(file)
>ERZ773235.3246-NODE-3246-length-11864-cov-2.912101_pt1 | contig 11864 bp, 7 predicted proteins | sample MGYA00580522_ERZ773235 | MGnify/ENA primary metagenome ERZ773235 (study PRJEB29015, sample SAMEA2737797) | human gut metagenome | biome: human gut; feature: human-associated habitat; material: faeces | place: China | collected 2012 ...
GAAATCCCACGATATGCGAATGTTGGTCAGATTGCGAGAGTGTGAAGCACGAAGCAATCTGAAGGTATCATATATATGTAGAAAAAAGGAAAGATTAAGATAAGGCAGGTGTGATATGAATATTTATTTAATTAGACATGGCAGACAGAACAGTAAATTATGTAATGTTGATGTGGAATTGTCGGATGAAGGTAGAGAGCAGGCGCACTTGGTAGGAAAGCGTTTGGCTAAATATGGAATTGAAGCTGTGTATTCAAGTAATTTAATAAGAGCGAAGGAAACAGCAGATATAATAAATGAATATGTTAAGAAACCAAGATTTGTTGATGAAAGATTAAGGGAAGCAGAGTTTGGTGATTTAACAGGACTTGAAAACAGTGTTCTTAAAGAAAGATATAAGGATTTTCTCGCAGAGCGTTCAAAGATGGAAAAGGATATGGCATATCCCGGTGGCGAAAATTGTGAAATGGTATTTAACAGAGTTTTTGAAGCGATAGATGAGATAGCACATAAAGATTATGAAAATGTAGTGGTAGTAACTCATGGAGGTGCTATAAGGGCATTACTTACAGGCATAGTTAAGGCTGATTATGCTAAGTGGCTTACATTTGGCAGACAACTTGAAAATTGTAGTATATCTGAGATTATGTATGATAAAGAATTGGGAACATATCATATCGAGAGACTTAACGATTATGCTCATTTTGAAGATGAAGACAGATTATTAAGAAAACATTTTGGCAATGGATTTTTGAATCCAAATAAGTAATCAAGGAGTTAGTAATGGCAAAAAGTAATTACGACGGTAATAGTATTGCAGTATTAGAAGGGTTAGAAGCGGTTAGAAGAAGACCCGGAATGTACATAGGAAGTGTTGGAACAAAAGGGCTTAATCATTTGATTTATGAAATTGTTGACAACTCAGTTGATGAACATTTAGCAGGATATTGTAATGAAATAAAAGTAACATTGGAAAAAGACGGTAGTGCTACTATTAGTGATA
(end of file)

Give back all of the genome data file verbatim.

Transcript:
>ERZ773235.3246-NODE-3246-length-11864-cov-2.912101_pt1 | contig 11864 bp, 7 predicted proteins | sample MGYA00580522_ERZ773235 | MGnify/ENA primary metagenome ERZ773235 (study PRJEB29015, sample SAMEA2737797) | human gut metagenome | biome: human gut; feature: human-associated habitat; material: faeces | place: China | collected 2012 ...
GAAATCCCACGATATGCGAATGTTGGTCAGATTGCGAGAGTGTGAAGCACGAAGCAATCTGAAGGTATCATATATATGTAGAAAAAAGGAAAGATTAAGATAAGGCAGGTGTGATATGAATATTTATTTAATTAGACATGGCAGACAGAACAGTAAATTATGTAATGTTGATGTGGAATTGTCGGATGAAGGTAGAGAGCAGGCGCACTTGGTAGGAAAGCGTTTGGCTAAATATGGAATTGAAGCTGTGTATTCAAGTAATTTAATAAGAGCGAAGGAAACAGCAGATATAATAAATGAATATGTTAAGAAACCAAGATTTGTTGATGAAAGATTAAGGGAAGCAGAGTTTGGTGATTTAACAGGACTTGAAAACAGTGTTCTTAAAGAAAGATATAAGGATTTTCTCGCAGAGCGTTCAAAGATGGAAAAGGATATGGCATATCCCGGTGGCGAAAATTGTGAAATGGTATTTAACAGAGTTTTTGAAGCGATAGATGAGATAGCACATAAAGATTATGAAAATGTAGTGGTAGTAACTCATGGAGGTGCTATAAGGGCATTACTTACAGGCATAGTTAAGGCTGATTATGCTAAGTGGCTTACATTTGGCAGACAACTTGAAAATTGTAGTATATCTGAGATTATGTATGATAAAGAATTGGGAACATATCATATCGAGAGACTTAACGATTATGCTCATTTTGAAGATGAAGACAGATTATTAAGAAAACATTTTGGCAATGGATTTTTGAATCCAAATAAGTAATCAAGGAGTTAGTAATGGCAAAAAGTAATTACGACGGTAATAGTATTGCAGTATTAGAAGGGTTAGAAGCGGTTAGAAGAAGACCCGGAATGTACATAGGAAGTGTTGGAACAAAAGGGCTTAATCATTTGATTTATGAAATTGTTGACAACTCAGTTGATGAACATTTAGCAGGATATTGTAATGAAATAAAAGTAACATTGGAAAAAGACGGTAGTGCTACTATTAGTGATA